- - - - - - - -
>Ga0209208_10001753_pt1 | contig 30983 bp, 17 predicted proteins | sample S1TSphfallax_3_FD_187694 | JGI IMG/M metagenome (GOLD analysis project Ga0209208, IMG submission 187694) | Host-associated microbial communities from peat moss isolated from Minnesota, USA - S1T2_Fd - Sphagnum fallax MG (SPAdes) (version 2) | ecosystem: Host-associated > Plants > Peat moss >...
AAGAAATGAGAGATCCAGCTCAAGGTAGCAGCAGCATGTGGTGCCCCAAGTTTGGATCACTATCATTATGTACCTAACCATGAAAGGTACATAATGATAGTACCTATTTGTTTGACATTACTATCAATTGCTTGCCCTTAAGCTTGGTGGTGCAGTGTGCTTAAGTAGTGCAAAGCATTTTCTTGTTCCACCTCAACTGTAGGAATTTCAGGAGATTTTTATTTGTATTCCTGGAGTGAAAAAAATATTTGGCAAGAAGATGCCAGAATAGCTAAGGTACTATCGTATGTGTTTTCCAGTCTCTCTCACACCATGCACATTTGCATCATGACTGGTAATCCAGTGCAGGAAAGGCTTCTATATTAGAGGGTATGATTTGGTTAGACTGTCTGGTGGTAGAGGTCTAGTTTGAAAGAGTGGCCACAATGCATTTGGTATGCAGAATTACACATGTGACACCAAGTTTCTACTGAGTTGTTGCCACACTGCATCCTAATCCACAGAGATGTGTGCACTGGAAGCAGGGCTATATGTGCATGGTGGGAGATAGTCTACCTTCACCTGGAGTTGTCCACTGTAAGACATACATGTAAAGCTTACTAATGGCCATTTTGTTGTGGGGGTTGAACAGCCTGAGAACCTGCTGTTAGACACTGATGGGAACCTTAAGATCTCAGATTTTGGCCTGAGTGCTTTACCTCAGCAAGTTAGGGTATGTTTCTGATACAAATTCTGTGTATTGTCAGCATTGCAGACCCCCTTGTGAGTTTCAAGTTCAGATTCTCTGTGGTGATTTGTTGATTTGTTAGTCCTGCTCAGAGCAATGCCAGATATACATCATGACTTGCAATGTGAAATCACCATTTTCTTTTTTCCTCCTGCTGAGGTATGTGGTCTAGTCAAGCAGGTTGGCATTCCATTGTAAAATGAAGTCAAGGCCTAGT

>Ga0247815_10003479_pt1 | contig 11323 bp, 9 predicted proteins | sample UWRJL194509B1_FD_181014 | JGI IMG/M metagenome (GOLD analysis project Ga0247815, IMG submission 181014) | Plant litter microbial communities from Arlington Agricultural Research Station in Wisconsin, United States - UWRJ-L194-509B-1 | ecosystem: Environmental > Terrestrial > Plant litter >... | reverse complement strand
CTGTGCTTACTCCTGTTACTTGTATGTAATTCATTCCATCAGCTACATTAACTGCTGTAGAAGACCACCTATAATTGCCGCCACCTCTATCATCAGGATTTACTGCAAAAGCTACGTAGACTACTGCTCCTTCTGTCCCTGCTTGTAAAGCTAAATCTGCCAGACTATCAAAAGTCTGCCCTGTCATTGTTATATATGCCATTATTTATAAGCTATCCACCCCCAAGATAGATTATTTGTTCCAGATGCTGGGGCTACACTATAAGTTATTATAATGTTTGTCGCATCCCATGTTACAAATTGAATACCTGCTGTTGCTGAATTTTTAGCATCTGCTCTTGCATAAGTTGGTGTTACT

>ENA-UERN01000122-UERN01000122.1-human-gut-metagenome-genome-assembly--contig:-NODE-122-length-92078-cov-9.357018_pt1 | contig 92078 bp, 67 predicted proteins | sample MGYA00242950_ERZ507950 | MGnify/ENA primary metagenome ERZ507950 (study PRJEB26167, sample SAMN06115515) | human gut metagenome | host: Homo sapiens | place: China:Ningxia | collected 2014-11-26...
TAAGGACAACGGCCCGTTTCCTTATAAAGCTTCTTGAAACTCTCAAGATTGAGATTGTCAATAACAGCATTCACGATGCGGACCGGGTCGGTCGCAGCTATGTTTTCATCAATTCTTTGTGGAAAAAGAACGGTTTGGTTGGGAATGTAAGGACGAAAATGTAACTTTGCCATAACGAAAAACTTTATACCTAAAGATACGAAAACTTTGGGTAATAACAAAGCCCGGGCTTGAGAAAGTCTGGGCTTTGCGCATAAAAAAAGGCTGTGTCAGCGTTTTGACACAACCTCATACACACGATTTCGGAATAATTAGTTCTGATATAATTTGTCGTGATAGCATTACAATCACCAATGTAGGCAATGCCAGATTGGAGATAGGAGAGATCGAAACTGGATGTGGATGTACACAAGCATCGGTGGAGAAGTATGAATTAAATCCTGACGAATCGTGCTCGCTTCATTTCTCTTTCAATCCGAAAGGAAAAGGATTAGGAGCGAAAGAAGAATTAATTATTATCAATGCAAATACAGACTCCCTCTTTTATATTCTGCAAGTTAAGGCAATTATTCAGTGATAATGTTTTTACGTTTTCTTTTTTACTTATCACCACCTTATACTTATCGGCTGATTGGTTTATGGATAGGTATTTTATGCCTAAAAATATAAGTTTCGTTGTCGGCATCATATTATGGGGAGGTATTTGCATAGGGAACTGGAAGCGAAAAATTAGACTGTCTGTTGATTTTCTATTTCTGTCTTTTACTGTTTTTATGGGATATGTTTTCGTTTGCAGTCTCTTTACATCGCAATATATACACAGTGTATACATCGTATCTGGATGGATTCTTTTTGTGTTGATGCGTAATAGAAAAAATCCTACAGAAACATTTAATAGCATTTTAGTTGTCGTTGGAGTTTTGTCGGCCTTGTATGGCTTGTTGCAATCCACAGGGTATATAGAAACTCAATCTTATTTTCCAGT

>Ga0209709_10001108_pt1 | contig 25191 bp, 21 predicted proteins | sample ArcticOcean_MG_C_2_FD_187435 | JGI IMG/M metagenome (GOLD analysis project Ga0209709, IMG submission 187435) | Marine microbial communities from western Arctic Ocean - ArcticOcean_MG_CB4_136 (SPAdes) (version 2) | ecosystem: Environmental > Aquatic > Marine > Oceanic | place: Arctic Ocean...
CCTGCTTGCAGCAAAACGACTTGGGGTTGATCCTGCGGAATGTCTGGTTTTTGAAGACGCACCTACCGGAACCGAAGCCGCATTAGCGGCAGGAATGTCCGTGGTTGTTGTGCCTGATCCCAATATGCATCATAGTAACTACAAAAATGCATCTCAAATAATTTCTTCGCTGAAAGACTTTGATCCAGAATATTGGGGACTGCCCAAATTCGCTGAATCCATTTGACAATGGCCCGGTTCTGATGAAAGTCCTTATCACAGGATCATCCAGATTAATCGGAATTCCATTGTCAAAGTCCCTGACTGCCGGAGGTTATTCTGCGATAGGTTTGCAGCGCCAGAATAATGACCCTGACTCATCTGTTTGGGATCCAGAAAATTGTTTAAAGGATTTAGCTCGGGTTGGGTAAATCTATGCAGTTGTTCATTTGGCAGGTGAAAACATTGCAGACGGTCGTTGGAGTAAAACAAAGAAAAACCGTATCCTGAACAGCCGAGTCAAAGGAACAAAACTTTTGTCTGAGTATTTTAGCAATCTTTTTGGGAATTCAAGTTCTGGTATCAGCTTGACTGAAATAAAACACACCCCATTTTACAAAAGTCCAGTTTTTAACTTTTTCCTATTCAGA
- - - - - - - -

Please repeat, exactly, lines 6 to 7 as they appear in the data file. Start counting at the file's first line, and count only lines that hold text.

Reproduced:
TAAGGACAACGGCCCGTTTCCTTATAAAGCTTCTTGAAACTCTCAAGATTGAGATTGTCAATAACAGCATTCACGATGCGGACCGGGTCGGTCGCAGCTATGTTTTCATCAATTCTTTGTGGAAAAAGAACGGTTTGGTTGGGAATGTAAGGACGAAAATGTAACTTTGCCATAACGAAAAACTTTATACCTAAAGATACGAAAACTTTGGGTAATAACAAAGCCCGGGCTTGAGAAAGTCTGGGCTTTGCGCATAAAAAAAGGCTGTGTCAGCGTTTTGACACAACCTCATACACACGATTTCGGAATAATTAGTTCTGATATAATTTGTCGTGATAGCATTACAATCACCAATGTAGGCAATGCCAGATTGGAGATAGGAGAGATCGAAACTGGATGTGGATGTACACAAGCATCGGTGGAGAAGTATGAATTAAATCCTGACGAATCGTGCTCGCTTCATTTCTCTTTCAATCCGAAAGGAAAAGGATTAGGAGCGAAAGAAGAATTAATTATTATCAATGCAAATACAGACTCCCTCTTTTATATTCTGCAAGTTAAGGCAATTATTCAGTGATAATGTTTTTACGTTTTCTTTTTTACTTATCACCACCTTATACTTATCGGCTGATTGGTTTATGGATAGGTATTTTATGCCTAAAAATATAAGTTTCGTTGTCGGCATCATATTATGGGGAGGTATTTGCATAGGGAACTGGAAGCGAAAAATTAGACTGTCTGTTGATTTTCTATTTCTGTCTTTTACTGTTTTTATGGGATATGTTTTCGTTTGCAGTCTCTTTACATCGCAATATATACACAGTGTATACATCGTATCTGGATGGATTCTTTTTGTGTTGATGCGTAATAGAAAAAATCCTACAGAAACATTTAATAGCATTTTAGTTGTCGTTGGAGTTTTGTCGGCCTTGTATGGCTTGTTGCAATCCACAGGGTATATAGAAACTCAATCTTATTTTCCAGT

>Ga0209709_10001108_pt1 | contig 25191 bp, 21 predicted proteins | sample ArcticOcean_MG_C_2_FD_187435 | JGI IMG/M metagenome (GOLD analysis project Ga0209709, IMG submission 187435) | Marine microbial communities from western Arctic Ocean - ArcticOcean_MG_CB4_136 (SPAdes) (version 2) | ecosystem: Environmental > Aquatic > Marine > Oceanic | place: Arctic Ocean...